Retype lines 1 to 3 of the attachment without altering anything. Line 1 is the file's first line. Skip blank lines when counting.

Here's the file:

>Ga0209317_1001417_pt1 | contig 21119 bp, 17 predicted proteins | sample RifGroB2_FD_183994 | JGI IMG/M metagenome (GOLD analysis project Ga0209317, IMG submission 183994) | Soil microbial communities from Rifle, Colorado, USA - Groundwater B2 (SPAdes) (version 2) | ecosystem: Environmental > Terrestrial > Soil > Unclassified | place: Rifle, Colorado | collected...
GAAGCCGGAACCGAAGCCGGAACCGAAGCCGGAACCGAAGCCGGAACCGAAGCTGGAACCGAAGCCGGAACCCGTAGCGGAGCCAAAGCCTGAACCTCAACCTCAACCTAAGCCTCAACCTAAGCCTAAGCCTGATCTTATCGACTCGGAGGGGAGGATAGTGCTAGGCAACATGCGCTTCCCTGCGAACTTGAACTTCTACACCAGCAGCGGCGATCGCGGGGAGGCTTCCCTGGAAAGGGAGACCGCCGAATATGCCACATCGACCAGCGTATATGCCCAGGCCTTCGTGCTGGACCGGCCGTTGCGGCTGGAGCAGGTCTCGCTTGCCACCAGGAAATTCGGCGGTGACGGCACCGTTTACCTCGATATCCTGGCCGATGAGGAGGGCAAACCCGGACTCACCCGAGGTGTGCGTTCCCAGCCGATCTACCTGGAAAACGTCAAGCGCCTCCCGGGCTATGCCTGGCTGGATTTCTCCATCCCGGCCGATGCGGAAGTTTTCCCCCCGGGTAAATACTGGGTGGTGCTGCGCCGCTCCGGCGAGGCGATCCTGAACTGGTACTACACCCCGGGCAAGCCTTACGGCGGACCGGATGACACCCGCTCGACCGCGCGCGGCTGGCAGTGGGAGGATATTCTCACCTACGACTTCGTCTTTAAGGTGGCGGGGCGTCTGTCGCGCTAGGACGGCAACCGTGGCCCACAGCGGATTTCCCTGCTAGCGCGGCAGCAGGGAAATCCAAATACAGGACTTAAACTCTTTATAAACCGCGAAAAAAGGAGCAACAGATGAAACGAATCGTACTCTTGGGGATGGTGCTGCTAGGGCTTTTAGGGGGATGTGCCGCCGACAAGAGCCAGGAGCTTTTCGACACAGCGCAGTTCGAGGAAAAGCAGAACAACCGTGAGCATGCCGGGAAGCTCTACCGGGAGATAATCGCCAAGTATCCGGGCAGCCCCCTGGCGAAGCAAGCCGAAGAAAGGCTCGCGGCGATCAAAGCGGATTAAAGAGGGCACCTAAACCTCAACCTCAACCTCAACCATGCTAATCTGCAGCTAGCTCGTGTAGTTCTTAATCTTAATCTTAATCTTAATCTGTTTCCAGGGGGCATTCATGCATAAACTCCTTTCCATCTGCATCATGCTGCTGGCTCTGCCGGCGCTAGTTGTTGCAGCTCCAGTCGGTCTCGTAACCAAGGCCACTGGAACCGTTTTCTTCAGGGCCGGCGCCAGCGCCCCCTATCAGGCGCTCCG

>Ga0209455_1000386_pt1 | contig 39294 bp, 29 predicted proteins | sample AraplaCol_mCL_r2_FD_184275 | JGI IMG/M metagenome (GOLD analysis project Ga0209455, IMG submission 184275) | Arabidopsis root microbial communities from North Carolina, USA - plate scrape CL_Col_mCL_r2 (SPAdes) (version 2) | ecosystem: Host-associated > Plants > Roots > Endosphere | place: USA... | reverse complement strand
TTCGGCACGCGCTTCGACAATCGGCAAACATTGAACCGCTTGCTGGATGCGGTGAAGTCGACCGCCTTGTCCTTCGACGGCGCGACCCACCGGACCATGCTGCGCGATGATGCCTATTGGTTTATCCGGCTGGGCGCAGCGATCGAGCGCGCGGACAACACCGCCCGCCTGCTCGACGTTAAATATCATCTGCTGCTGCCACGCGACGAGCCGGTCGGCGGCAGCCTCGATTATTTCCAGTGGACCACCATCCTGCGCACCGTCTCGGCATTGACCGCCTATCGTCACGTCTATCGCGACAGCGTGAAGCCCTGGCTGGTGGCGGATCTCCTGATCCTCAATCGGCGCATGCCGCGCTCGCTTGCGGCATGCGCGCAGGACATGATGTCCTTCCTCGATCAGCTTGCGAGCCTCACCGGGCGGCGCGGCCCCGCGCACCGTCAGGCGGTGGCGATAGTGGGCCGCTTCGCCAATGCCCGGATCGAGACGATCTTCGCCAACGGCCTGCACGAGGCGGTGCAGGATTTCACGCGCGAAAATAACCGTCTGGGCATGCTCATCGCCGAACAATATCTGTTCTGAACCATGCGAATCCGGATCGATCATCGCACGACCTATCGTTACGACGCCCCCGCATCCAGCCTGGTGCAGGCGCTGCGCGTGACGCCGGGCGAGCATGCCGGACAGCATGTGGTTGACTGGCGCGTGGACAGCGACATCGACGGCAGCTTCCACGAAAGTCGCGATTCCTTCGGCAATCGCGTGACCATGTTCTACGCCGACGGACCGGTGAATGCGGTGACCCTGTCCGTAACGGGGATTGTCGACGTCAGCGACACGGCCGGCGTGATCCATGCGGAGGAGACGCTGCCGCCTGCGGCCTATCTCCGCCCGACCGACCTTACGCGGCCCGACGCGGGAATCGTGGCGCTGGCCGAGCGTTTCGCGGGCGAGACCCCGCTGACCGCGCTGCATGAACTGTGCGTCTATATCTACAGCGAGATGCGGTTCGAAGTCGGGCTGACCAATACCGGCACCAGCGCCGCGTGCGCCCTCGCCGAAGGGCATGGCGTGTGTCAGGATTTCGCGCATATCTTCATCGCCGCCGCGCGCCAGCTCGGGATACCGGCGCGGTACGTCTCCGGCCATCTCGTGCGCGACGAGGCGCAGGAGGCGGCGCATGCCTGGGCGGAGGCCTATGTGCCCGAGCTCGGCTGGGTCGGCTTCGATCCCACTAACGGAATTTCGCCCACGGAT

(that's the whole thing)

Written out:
>Ga0209317_1001417_pt1 | contig 21119 bp, 17 predicted proteins | sample RifGroB2_FD_183994 | JGI IMG/M metagenome (GOLD analysis project Ga0209317, IMG submission 183994) | Soil microbial communities from Rifle, Colorado, USA - Groundwater B2 (SPAdes) (version 2) | ecosystem: Environmental > Terrestrial > Soil > Unclassified | place: Rifle, Colorado | collected...
GAAGCCGGAACCGAAGCCGGAACCGAAGCCGGAACCGAAGCCGGAACCGAAGCTGGAACCGAAGCCGGAACCCGTAGCGGAGCCAAAGCCTGAACCTCAACCTCAACCTAAGCCTCAACCTAAGCCTAAGCCTGATCTTATCGACTCGGAGGGGAGGATAGTGCTAGGCAACATGCGCTTCCCTGCGAACTTGAACTTCTACACCAGCAGCGGCGATCGCGGGGAGGCTTCCCTGGAAAGGGAGACCGCCGAATATGCCACATCGACCAGCGTATATGCCCAGGCCTTCGTGCTGGACCGGCCGTTGCGGCTGGAGCAGGTCTCGCTTGCCACCAGGAAATTCGGCGGTGACGGCACCGTTTACCTCGATATCCTGGCCGATGAGGAGGGCAAACCCGGACTCACCCGAGGTGTGCGTTCCCAGCCGATCTACCTGGAAAACGTCAAGCGCCTCCCGGGCTATGCCTGGCTGGATTTCTCCATCCCGGCCGATGCGGAAGTTTTCCCCCCGGGTAAATACTGGGTGGTGCTGCGCCGCTCCGGCGAGGCGATCCTGAACTGGTACTACACCCCGGGCAAGCCTTACGGCGGACCGGATGACACCCGCTCGACCGCGCGCGGCTGGCAGTGGGAGGATATTCTCACCTACGACTTCGTCTTTAAGGTGGCGGGGCGTCTGTCGCGCTAGGACGGCAACCGTGGCCCACAGCGGATTTCCCTGCTAGCGCGGCAGCAGGGAAATCCAAATACAGGACTTAAACTCTTTATAAACCGCGAAAAAAGGAGCAACAGATGAAACGAATCGTACTCTTGGGGATGGTGCTGCTAGGGCTTTTAGGGGGATGTGCCGCCGACAAGAGCCAGGAGCTTTTCGACACAGCGCAGTTCGAGGAAAAGCAGAACAACCGTGAGCATGCCGGGAAGCTCTACCGGGAGATAATCGCCAAGTATCCGGGCAGCCCCCTGGCGAAGCAAGCCGAAGAAAGGCTCGCGGCGATCAAAGCGGATTAAAGAGGGCACCTAAACCTCAACCTCAACCTCAACCATGCTAATCTGCAGCTAGCTCGTGTAGTTCTTAATCTTAATCTTAATCTTAATCTGTTTCCAGGGGGCATTCATGCATAAACTCCTTTCCATCTGCATCATGCTGCTGGCTCTGCCGGCGCTAGTTGTTGCAGCTCCAGTCGGTCTCGTAACCAAGGCCACTGGAACCGTTTTCTTCAGGGCCGGCGCCAGCGCCCCCTATCAGGCGCTCCG

>Ga0209455_1000386_pt1 | contig 39294 bp, 29 predicted proteins | sample AraplaCol_mCL_r2_FD_184275 | JGI IMG/M metagenome (GOLD analysis project Ga0209455, IMG submission 184275) | Arabidopsis root microbial communities from North Carolina, USA - plate scrape CL_Col_mCL_r2 (SPAdes) (version 2) | ecosystem: Host-associated > Plants > Roots > Endosphere | place: USA... | reverse complement strand